- Avoid repetition. It’s easy to fall into a pattern of using the same verbs or actions words over and over. Use a thesaurus to help you find synonyms for words you might be repeating too often, such as “great” or “strong.”
- Be honest. Don’t exaggerate or misrepresent yourself—employers may check.
Step 5: Make Your Resumé Look Professional
Make it easy for a potential employer to read your resumé and learn about you. These tips can help:
- Keep it simple and short—1 to 2 pages at most.
- Format your resumé as requested in the job posting.
- Choose a font size and type that is easy to read, such as Calibri, Arial, Helvetica, Times New Roman, or Courier.
- Use wide margins and put information in point form to create lots of white space.
- Use bold text to highlight specific information, such as special awards or achievements.
- For print resumés, use good-quality white or off-white paper that is a bit thicker than normal paper.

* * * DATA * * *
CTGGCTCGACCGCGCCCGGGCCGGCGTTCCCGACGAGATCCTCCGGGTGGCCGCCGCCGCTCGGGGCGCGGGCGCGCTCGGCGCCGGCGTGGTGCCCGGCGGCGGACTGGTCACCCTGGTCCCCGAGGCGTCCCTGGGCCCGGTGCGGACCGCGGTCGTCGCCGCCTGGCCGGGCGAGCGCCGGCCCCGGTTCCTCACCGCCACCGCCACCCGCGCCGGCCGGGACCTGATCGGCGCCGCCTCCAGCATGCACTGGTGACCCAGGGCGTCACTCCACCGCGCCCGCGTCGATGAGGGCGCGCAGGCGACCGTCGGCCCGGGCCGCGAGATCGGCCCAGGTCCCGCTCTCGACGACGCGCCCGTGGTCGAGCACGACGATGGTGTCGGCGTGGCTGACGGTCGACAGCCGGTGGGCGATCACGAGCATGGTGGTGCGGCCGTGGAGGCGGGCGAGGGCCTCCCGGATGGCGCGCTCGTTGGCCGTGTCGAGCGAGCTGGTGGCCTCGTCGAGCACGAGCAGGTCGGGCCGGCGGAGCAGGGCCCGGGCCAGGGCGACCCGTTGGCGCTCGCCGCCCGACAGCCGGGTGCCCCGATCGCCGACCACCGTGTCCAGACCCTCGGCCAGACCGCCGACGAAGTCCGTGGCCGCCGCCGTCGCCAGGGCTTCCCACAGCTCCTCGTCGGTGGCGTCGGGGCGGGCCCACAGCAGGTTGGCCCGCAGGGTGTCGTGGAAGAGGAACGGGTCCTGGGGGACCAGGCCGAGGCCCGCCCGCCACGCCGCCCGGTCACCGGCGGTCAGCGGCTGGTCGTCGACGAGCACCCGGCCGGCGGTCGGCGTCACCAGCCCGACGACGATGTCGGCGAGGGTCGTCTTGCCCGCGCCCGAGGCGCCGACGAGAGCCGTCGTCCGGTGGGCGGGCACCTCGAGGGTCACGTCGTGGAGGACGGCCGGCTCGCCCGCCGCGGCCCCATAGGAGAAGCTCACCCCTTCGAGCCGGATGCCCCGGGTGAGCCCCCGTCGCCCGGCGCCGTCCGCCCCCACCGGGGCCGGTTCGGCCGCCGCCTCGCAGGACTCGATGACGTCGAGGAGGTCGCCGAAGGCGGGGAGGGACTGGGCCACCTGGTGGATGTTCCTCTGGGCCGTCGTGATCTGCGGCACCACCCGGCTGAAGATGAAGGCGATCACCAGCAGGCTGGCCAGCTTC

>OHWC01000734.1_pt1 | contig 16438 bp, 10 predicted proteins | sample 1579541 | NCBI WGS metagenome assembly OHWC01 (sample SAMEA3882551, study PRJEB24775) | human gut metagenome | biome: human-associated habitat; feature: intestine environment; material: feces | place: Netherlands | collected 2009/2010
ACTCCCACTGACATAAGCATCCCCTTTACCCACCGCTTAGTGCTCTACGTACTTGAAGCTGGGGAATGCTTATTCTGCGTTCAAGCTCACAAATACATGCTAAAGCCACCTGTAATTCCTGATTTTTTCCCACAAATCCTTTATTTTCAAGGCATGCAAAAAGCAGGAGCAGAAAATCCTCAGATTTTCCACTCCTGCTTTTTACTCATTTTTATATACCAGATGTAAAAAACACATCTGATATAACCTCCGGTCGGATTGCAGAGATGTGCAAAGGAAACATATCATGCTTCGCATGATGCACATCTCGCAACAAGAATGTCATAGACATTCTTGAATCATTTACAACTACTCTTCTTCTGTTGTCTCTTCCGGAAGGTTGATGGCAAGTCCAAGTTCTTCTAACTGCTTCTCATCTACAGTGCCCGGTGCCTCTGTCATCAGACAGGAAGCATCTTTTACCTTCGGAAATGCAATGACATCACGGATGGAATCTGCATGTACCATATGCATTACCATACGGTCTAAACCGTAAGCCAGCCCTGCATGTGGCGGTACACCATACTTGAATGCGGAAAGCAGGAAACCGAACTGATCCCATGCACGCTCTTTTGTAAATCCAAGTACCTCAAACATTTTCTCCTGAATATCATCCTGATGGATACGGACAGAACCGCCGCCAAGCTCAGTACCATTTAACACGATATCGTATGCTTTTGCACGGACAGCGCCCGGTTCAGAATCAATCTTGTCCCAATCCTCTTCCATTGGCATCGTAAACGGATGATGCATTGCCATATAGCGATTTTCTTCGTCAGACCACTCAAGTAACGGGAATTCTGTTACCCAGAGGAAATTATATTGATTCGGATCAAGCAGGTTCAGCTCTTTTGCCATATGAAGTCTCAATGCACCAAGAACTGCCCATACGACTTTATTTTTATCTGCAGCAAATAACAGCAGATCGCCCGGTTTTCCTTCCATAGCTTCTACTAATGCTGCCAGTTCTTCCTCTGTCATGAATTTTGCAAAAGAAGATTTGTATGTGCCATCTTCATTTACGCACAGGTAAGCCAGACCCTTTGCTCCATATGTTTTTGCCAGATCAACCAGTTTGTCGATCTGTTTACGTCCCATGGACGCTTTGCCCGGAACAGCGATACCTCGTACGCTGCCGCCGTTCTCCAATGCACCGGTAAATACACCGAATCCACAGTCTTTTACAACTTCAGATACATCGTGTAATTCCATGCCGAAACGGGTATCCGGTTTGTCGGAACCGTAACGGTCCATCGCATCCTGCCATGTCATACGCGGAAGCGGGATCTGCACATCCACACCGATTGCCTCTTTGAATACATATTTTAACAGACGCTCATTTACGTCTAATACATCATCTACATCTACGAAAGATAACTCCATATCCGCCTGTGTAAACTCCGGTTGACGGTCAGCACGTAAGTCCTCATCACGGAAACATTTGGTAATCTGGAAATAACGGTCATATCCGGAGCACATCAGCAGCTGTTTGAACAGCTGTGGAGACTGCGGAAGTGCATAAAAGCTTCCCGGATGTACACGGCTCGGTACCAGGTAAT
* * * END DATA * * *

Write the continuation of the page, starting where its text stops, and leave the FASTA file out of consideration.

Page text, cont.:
- Submit your resumé in a Word (.doc) or (.docx) file format. Some resumé tracking software cannot “read” PDF documents.
Step 6: Proofread Your Resumé
Make sure your resumé is polished and mistake-free to make a good first impression with potential employers. In a tight job competition, a typo or inconsistent formatting on your resumé could be enough for an employer to pass you over. Here are a few ideas to help you eliminate errors and make sure your resumé shines.
- Reread your document. Then read it again, out loud, and listen to your words.
- Use spell check, but make sure its suggested corrections are right. For example, it may not know the difference between it’s and its, or check and cheque.
- Let a friend or someone you trust read your resumé.
Finally, remember to include your cover letter with your resumé. Here's a Cover Letter Outline with examples and writing tips.